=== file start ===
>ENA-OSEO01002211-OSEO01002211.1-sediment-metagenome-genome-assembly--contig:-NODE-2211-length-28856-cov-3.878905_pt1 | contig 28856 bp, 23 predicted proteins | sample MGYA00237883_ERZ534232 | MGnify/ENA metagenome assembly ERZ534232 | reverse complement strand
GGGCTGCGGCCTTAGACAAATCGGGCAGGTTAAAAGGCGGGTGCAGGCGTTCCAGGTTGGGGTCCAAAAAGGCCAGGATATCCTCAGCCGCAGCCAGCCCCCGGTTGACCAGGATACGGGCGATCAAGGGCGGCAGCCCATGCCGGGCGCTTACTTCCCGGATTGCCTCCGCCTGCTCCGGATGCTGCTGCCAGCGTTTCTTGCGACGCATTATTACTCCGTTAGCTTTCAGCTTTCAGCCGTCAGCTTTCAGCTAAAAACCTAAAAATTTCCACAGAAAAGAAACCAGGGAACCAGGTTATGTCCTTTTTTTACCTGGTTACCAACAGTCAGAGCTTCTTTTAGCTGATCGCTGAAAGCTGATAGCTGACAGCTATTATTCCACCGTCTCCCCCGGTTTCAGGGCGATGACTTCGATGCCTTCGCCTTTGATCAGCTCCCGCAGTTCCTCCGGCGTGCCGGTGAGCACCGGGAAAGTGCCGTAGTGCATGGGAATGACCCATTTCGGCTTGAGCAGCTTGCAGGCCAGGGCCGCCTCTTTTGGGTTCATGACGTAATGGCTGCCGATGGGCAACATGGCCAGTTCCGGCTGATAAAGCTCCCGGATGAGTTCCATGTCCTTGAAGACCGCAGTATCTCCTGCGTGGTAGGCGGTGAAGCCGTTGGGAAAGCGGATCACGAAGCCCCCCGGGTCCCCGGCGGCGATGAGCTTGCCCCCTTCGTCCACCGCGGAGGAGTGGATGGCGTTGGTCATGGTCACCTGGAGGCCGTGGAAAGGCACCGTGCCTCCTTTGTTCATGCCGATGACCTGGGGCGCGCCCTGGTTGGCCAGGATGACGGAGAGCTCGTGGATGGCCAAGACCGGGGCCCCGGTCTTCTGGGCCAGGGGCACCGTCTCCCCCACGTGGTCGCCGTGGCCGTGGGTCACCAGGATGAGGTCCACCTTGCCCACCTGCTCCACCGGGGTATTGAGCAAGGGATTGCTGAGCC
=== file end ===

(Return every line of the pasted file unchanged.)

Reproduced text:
>ENA-OSEO01002211-OSEO01002211.1-sediment-metagenome-genome-assembly--contig:-NODE-2211-length-28856-cov-3.878905_pt1 | contig 28856 bp, 23 predicted proteins | sample MGYA00237883_ERZ534232 | MGnify/ENA metagenome assembly ERZ534232 | reverse complement strand
GGGCTGCGGCCTTAGACAAATCGGGCAGGTTAAAAGGCGGGTGCAGGCGTTCCAGGTTGGGGTCCAAAAAGGCCAGGATATCCTCAGCCGCAGCCAGCCCCCGGTTGACCAGGATACGGGCGATCAAGGGCGGCAGCCCATGCCGGGCGCTTACTTCCCGGATTGCCTCCGCCTGCTCCGGATGCTGCTGCCAGCGTTTCTTGCGACGCATTATTACTCCGTTAGCTTTCAGCTTTCAGCCGTCAGCTTTCAGCTAAAAACCTAAAAATTTCCACAGAAAAGAAACCAGGGAACCAGGTTATGTCCTTTTTTTACCTGGTTACCAACAGTCAGAGCTTCTTTTAGCTGATCGCTGAAAGCTGATAGCTGACAGCTATTATTCCACCGTCTCCCCCGGTTTCAGGGCGATGACTTCGATGCCTTCGCCTTTGATCAGCTCCCGCAGTTCCTCCGGCGTGCCGGTGAGCACCGGGAAAGTGCCGTAGTGCATGGGAATGACCCATTTCGGCTTGAGCAGCTTGCAGGCCAGGGCCGCCTCTTTTGGGTTCATGACGTAATGGCTGCCGATGGGCAACATGGCCAGTTCCGGCTGATAAAGCTCCCGGATGAGTTCCATGTCCTTGAAGACCGCAGTATCTCCTGCGTGGTAGGCGGTGAAGCCGTTGGGAAAGCGGATCACGAAGCCCCCCGGGTCCCCGGCGGCGATGAGCTTGCCCCCTTCGTCCACCGCGGAGGAGTGGATGGCGTTGGTCATGGTCACCTGGAGGCCGTGGAAAGGCACCGTGCCTCCTTTGTTCATGCCGATGACCTGGGGCGCGCCCTGGTTGGCCAGGATGACGGAGAGCTCGTGGATGGCCAAGACCGGGGCCCCGGTCTTCTGGGCCAGGGGCACCGTCTCCCCCACGTGGTCGCCGTGGCCGTGGGTCACCAGGATGAGGTCCACCTTGCCCACCTGCTCCACCGGGGTATTGAGCAAGGGATTGCTGAGCC